Indices in Europe and the UK rose yesterday but Us markets continued their slide – down another 2% –  as US inflation in April jumped more than expected to 4.2%, (up from 2.6% in March) the highest rate since 2008. The outlook was more positive in Europe. Markets slid despite FED assurances it was only a temporary blip. In London the FTSE rose more than 60 points on better than expected GDP figures. Although GDP fell for the quarter 1.5% this was tempered by 2.1% growth in March. UK Growth is expected now to rise even faster with lockdown restrictions easing and one of the worlds best vaccine rollouts. The European Commission has also upgraded its growth forecasts from 3.8% to 4.3% for the year, pointing to progress with Covid-19 vaccinations and the ongoing public stimulus programme.

Fish & Finance

France is threatening to hold up British access to European Union financial markets until the issue of fishing is solved after the recent disputes around Jersey.

UK economy resilient during first quarter

Adding to what we reported yesterday, figures from the Office of National Statistics show the UK economy shrank by 1.5% in the first three months of 2021, but gathered speed in March as lockdown restrictions began to ease. The first-quarter contraction was caused by the third lockdown in January which led the size of the economy to shrink 2.5%. But in March, the UK’s GDP exceeded expectations and rose 2.1%, the fastest monthly growth rate since August last year. Chancellor Rishi Sunak welcomed the figures, saying the economy was showing “promising signs” after a “difficult start to this year”. The Bank of England now expects the economy to have recovered its pandemic losses by end of year, forecasting annual growth of 7.25%, the fastest rate since 1941. Ruth Gregory, senior UK economist at Capital Economics, commented: “The burst of growth in March shows that the recovery has been gathering momentum more quickly than we had thought.”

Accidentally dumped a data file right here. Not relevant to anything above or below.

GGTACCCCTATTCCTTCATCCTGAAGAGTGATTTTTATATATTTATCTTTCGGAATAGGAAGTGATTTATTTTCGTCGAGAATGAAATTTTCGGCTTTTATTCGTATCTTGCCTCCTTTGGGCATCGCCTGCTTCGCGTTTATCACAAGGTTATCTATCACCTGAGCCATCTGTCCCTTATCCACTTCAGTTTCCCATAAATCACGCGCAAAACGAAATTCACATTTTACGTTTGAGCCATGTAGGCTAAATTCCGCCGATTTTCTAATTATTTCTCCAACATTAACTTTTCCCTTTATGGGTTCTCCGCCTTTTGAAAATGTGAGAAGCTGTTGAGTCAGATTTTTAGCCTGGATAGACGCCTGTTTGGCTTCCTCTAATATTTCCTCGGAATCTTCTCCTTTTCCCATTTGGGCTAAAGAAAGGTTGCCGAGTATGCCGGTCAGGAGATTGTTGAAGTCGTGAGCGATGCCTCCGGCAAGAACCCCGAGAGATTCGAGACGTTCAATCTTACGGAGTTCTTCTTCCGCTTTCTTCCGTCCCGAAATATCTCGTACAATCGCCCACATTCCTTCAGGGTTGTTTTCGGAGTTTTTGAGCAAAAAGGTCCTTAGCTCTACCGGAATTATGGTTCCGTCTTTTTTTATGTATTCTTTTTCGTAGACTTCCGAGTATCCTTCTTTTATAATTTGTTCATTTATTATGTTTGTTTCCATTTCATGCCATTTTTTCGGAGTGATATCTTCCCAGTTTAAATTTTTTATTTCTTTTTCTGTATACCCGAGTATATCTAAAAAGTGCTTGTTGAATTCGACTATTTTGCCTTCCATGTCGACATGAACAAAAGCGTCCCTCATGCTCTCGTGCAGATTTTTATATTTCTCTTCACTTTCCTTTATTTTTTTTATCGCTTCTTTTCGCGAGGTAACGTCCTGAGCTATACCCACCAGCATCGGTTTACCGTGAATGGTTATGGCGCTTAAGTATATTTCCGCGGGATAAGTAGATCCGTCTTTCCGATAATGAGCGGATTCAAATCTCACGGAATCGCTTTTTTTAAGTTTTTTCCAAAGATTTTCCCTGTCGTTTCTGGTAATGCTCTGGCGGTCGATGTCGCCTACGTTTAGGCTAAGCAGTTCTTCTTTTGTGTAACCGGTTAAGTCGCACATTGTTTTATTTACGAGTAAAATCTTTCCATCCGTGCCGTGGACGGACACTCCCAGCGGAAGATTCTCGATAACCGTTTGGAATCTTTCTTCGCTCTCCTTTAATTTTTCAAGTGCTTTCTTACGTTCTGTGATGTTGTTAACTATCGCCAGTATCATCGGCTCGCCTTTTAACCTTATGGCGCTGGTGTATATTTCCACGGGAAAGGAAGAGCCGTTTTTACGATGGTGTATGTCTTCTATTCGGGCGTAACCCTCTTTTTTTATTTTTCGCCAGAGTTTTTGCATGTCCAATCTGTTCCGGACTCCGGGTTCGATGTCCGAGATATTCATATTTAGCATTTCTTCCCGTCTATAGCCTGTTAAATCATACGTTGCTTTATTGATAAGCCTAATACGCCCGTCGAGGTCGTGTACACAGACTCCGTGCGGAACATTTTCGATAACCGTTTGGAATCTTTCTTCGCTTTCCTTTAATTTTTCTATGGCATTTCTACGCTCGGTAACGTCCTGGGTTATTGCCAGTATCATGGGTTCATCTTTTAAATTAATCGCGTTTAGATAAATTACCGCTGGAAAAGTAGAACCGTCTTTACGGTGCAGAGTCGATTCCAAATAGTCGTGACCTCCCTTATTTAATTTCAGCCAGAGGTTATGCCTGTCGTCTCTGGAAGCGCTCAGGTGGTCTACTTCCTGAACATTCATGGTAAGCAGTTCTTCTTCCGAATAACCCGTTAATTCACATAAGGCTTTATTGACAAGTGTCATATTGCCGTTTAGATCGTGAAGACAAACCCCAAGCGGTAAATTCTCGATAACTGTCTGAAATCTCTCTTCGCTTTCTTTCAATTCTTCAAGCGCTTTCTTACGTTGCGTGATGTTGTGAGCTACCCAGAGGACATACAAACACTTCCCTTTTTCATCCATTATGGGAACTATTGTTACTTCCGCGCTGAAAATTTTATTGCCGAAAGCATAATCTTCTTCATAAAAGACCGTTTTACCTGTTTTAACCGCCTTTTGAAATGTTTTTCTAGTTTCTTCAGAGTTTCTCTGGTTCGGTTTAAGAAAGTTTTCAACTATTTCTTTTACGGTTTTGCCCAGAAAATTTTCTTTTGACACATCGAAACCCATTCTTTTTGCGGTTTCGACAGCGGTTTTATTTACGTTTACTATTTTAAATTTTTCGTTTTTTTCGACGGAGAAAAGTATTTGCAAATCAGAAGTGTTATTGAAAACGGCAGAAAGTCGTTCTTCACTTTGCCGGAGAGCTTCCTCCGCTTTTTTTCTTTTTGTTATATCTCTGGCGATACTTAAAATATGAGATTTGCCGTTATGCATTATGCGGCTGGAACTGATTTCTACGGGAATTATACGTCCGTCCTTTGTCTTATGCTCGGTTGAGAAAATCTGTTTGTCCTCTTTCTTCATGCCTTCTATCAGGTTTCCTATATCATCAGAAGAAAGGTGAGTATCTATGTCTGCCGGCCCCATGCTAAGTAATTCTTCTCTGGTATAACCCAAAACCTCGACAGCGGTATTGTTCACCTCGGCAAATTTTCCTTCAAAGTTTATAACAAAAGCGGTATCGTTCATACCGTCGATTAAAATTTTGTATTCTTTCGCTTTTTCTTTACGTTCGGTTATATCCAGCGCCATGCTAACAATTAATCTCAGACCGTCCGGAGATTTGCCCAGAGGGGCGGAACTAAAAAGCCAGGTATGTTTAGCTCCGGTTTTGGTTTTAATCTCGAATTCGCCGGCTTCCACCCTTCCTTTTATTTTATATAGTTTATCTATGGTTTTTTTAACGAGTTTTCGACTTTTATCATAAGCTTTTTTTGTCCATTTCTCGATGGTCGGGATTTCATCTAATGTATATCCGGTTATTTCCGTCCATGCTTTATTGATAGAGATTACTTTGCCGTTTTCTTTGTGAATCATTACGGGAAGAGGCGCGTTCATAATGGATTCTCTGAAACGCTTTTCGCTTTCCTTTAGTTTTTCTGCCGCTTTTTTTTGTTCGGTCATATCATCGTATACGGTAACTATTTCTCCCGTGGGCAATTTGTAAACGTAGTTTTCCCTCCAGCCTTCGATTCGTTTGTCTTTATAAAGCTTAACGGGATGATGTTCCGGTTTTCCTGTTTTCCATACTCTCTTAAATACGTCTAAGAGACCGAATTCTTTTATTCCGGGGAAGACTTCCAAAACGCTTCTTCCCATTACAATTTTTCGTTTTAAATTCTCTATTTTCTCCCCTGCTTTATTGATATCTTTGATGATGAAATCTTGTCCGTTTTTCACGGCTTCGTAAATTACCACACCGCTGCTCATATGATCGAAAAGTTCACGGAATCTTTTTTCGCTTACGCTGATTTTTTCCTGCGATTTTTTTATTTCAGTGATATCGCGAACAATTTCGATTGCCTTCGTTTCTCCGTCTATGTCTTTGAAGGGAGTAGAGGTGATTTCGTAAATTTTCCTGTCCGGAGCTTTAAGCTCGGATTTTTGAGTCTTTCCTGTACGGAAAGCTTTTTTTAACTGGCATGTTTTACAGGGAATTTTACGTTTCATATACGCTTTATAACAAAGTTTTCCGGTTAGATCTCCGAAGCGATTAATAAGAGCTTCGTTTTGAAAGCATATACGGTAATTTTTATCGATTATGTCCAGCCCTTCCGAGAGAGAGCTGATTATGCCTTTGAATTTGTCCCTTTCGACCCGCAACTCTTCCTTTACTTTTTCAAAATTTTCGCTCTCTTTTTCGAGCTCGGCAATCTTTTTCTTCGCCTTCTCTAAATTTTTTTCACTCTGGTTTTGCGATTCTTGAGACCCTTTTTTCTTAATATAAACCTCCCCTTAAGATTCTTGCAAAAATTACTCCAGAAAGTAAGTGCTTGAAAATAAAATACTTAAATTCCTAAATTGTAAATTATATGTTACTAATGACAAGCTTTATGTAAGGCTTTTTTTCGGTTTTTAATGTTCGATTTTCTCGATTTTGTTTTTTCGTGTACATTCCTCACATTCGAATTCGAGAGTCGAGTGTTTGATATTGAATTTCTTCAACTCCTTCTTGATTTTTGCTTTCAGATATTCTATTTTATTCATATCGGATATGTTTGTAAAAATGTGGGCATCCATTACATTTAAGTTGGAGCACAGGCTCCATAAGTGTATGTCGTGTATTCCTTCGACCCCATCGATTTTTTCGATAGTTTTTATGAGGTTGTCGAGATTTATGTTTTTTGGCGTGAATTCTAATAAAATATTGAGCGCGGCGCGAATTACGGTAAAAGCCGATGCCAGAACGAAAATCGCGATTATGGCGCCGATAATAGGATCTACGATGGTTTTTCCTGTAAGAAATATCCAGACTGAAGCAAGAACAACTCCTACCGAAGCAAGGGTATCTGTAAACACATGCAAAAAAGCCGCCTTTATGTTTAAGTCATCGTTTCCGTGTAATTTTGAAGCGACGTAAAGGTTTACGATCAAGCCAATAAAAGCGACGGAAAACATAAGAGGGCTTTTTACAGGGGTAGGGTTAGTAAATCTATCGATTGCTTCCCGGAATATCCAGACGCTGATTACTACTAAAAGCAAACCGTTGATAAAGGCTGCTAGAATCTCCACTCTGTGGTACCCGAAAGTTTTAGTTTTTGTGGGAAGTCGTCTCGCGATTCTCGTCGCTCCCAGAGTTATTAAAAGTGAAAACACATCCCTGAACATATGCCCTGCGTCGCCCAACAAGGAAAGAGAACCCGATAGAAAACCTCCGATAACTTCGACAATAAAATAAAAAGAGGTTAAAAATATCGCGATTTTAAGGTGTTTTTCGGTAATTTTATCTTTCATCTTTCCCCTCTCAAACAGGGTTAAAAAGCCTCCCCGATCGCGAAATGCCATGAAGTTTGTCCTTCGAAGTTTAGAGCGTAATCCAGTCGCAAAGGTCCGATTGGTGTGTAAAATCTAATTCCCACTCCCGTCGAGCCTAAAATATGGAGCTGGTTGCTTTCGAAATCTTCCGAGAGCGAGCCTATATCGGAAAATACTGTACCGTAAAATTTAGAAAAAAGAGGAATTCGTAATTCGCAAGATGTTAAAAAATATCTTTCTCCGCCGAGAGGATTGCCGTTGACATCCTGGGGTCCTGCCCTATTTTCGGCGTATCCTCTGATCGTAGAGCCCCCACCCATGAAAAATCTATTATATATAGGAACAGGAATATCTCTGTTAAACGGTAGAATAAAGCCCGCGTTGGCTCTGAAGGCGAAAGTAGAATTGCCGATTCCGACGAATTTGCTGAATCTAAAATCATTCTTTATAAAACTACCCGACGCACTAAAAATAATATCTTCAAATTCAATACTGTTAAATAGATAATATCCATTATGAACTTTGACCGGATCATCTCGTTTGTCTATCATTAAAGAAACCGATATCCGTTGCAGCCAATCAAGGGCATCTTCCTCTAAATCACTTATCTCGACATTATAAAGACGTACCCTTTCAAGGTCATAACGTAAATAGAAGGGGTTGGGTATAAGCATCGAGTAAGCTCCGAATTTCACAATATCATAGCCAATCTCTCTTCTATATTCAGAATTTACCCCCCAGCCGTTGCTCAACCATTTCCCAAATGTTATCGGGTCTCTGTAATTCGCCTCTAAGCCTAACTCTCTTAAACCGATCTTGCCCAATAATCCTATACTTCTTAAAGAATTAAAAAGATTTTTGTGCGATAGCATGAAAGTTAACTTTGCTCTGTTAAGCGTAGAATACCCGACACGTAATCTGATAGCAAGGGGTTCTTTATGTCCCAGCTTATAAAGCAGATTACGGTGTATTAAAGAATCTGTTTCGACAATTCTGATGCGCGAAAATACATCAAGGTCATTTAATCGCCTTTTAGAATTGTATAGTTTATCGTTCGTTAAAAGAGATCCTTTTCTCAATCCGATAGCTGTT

UK exports to Europe continue rapid recovery